You Should Be Humiliated

Using the "humiliation" claim to avoid the truth.

Fred Taub, Boycott Watch,

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One recurring theme among Palestinians complaining about Israel is the phrase, "You are humiliating me," which has been used as a justification for terrorist murder. The claim is largely laughed at by non-Muslims because of its blatant absurdity. Yet, that very claim was recently used on Fox News by Hizbullah supporter Imam Husham Al-Husainy, the Dearborn, Michigan imam who delivered an invocation at the Democratic National Committee Winter Meeting of 2007. At the time, he called for the end of "oppression and occupation," presumably referring to the US.

The Al-Husainy statement raised many eyebrows in the US, and the heat was turned up by conservative columnist and Detroit-area native Debbie Schlussel. Shlussel went undercover to several radical Islamic events in Dearborn, risking her life in the process.

When interviewed about his DNC statement by Fox News host Sean Hannity, Al-Husainy was asked if he felt Hizbullah is a terrorist organization. In response, Al-Husainy pulled out the humiliation card to deflect a question for which a truthful answer would not be in his best interest. This is significant because the "humiliation" claim is now being used outside of Palestinian Authority-controlled areas; so, perhaps it is a good time to look at the claim a little closer.

From the Islamic standpoint, there are no prohibitions regarding humiliating statements. Rather, there is a cultural superiority complex. The Muslim world feels superiority over all other religions and that Arabic is the Divine language. Thus, all other people are inferior and infidels. As part of this, they feel that non-believers do not have the right to question or contradict them. Moreover, by questioning an imam publicly, the infidel is humiliating the imam by challenging the imam’s authority.

The humiliation and authority factor is not limited to non-Muslims. While a Muslim may ask questions to learn from an imam, he may not question the imam’s authority or criticize the Koran without expecting physical retribution. Non-Muslims, for example, may be criticized for non-flattering comments about the Bible, yet people like Salman Rushdie have had their life threatened for criticizing - or as Muslims say, "humiliating" - Islam and the Koran.

The humiliation factor is more than just a complaint.

The reaction by Al-Husainy is indicative of Muslim religious leaders in non-Muslim countries who do not respect the cultural values of their host country. While a dinner host, for example, may accommodate the needs of the guest, the host does not adapt to the guest. A respectful guest will gracefully adapt to the customs of the host. Recently, Imam Fawaz Damra was deported from the US for, in essence, wearing out his welcome.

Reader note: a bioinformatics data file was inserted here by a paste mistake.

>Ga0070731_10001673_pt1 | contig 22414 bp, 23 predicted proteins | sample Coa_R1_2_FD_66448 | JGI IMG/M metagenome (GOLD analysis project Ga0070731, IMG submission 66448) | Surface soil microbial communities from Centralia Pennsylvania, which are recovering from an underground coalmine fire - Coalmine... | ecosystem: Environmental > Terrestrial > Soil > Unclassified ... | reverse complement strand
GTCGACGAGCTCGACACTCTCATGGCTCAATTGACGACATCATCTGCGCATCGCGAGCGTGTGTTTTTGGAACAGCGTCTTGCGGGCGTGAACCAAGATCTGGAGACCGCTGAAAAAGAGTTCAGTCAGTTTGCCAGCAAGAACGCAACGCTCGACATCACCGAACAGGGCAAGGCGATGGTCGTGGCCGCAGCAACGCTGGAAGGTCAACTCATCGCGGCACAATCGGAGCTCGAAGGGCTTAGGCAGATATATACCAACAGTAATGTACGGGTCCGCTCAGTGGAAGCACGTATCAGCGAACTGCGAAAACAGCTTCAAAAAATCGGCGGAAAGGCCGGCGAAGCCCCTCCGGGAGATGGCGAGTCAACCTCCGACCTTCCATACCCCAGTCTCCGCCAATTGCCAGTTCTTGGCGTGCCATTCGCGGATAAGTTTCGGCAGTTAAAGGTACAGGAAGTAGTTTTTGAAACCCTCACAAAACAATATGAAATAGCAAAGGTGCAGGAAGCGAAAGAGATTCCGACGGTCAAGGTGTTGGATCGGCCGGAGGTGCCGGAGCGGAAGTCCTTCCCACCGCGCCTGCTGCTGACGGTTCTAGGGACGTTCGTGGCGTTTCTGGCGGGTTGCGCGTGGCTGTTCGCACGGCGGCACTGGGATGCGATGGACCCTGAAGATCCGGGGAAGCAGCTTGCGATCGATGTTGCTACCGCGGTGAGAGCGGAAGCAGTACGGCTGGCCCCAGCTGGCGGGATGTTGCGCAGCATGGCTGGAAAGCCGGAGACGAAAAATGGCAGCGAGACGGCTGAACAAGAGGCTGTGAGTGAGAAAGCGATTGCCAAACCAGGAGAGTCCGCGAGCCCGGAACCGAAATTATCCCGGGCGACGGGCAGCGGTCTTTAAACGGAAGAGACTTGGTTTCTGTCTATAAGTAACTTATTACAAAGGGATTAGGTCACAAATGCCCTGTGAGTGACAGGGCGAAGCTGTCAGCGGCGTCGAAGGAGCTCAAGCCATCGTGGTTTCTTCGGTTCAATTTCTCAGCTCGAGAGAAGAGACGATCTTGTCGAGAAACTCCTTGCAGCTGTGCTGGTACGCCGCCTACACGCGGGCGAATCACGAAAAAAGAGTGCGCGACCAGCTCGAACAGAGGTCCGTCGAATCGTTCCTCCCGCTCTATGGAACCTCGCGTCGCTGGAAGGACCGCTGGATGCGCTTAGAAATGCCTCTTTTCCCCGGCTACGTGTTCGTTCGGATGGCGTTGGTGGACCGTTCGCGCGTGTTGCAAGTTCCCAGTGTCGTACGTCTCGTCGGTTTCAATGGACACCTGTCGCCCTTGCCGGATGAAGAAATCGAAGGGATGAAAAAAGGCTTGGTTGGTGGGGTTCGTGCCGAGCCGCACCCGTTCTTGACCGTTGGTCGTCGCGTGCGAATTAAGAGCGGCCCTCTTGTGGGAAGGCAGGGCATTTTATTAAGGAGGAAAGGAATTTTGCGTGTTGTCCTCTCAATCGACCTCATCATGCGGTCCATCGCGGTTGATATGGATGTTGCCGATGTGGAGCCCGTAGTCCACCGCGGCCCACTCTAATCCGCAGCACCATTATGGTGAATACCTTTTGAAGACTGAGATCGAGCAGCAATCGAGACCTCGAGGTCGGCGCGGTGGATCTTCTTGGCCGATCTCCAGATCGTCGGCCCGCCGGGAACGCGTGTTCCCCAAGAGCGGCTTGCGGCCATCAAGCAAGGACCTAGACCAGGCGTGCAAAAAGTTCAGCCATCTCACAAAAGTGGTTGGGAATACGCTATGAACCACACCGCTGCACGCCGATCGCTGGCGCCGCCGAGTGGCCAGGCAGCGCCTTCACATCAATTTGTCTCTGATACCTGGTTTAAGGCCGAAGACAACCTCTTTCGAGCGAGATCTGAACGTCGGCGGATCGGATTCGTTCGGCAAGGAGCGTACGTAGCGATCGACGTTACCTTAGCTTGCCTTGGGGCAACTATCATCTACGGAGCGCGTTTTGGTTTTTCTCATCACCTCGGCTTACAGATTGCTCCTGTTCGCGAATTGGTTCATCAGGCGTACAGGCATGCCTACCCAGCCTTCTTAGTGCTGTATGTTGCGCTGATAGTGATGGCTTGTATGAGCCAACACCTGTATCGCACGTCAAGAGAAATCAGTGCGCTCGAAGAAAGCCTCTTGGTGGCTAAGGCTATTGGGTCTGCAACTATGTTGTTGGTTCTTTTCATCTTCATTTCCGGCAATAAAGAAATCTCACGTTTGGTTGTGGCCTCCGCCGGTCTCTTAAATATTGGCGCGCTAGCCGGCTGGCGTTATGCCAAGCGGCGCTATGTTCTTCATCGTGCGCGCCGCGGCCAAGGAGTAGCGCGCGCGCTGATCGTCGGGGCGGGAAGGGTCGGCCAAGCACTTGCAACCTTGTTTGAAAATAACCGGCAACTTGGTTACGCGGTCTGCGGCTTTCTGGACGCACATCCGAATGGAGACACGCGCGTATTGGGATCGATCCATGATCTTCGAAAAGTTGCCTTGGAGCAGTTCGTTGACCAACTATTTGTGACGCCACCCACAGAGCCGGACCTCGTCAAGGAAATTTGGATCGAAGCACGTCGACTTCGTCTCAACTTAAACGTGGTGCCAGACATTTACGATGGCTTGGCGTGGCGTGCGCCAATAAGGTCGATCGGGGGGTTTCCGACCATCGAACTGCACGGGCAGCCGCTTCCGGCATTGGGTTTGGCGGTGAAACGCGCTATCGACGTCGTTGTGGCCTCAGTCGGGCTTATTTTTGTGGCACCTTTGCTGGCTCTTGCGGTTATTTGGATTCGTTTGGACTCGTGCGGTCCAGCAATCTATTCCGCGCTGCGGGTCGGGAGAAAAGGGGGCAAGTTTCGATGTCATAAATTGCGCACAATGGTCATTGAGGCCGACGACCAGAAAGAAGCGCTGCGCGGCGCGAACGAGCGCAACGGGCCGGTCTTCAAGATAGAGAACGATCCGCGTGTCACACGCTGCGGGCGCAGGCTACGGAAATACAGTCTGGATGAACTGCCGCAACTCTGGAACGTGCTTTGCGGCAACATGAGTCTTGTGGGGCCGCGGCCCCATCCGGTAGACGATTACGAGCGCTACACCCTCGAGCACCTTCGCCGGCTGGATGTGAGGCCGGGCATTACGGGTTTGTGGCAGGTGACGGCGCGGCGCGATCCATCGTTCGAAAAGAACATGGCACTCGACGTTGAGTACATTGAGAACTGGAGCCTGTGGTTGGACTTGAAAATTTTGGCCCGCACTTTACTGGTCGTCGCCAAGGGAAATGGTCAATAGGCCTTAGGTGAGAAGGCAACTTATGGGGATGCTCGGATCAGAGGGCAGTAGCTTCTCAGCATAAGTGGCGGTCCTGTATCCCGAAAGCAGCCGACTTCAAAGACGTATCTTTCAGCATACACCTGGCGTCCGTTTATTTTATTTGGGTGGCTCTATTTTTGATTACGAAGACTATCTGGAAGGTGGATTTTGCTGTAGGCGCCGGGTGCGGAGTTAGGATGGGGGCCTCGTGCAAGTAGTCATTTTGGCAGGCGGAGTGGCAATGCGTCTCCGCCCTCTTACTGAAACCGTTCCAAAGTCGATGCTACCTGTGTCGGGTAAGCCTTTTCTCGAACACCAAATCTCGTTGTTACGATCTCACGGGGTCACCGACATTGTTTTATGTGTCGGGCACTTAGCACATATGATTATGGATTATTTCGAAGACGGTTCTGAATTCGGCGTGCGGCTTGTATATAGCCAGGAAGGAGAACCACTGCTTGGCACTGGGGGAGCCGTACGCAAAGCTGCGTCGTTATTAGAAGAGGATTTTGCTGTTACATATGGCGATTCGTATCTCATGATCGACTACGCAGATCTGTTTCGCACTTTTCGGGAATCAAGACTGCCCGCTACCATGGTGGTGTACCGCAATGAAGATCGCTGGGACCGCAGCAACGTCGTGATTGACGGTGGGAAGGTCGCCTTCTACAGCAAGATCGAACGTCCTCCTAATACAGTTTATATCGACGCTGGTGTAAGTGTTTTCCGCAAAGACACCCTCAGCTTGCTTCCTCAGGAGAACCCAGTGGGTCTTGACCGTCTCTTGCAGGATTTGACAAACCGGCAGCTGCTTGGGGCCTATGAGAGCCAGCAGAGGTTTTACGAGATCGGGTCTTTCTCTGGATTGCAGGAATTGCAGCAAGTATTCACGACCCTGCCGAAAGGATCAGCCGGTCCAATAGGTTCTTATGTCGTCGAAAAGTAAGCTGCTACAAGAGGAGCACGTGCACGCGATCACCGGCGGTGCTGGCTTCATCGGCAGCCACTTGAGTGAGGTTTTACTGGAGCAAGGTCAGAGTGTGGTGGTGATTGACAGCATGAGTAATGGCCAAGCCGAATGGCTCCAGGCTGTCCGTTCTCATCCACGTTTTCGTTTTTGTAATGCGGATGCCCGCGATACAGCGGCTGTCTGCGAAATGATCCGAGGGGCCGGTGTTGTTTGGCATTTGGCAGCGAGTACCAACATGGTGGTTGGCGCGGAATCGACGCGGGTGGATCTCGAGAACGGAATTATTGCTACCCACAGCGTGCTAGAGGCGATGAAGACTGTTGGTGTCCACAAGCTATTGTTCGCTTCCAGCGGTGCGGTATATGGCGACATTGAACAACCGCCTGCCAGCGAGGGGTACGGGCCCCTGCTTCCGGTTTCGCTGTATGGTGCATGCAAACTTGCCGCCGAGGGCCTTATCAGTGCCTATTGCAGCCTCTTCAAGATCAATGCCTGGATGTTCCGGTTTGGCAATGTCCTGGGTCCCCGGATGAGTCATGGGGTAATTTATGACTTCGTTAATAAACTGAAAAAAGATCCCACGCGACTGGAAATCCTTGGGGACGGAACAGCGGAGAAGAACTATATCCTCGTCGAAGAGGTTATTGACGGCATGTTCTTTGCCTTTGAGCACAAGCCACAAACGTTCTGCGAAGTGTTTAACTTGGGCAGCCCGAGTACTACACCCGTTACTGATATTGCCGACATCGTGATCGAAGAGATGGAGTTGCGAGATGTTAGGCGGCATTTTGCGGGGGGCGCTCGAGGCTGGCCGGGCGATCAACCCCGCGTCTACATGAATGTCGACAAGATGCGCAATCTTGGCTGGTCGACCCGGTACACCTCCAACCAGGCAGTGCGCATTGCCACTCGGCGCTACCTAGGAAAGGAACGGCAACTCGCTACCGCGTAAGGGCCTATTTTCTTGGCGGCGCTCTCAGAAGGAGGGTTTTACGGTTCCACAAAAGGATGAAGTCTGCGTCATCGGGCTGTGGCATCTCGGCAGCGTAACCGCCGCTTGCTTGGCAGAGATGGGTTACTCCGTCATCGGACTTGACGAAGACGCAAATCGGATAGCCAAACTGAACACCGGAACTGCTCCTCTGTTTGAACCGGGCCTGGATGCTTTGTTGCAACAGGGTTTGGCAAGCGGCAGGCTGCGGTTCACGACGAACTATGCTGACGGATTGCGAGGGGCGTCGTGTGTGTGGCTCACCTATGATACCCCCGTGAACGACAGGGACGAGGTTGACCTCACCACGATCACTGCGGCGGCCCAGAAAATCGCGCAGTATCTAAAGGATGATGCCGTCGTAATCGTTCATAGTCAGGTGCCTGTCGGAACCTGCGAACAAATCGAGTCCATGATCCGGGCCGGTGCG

One thing is for certain though. There is nothing wrong with asking a question to better understand someone’s stance on issues, which is what Sean Hannity did. Considering Al-Husainy’s immediate claim of humiliation, one must conclude that the actual humiliation of Al-Husainy would be achieved in the answer he refused to give. I say, if one does not want to be humiliated, one should not adopt humiliating stances.

Yasser Arafat, too, used the humiliation claim, but not in the US. Arafat once stated "[Israeli Prime Minister] Barak tried and failed to assassinate me... he is humiliating me." Similar complaints were lobbed against US troops in Iraq for using Israeli-made bullets. That complaint was not for killing terrorists, but rather that shooting at terrorists using Israeli bullets was humiliating.

Placed in perspective, these statements have an entirely new meaning. Arafat’s complaint against Barak was actually that Barak, as a non-Muslim, did not have the stature to kill him. Similarly with the Israeli bullets - the complaint was against the US for using bullets that, in Arab Muslim eyes, have no right to kill Muslims. Their use was, therefore, humiliating.

It is important to understand the humiliation factor as more than just a complaint. It is, in reality, an insult levied by Muslims against those they call infidels and who, therefore, have no right to question them.

If I am ever told, "You are humiliating me," I will stand for my own dignity and I will simply respond: "You should be humiliated, because you and your religion are not superior to me or mine."

© Fred Taub, 2007




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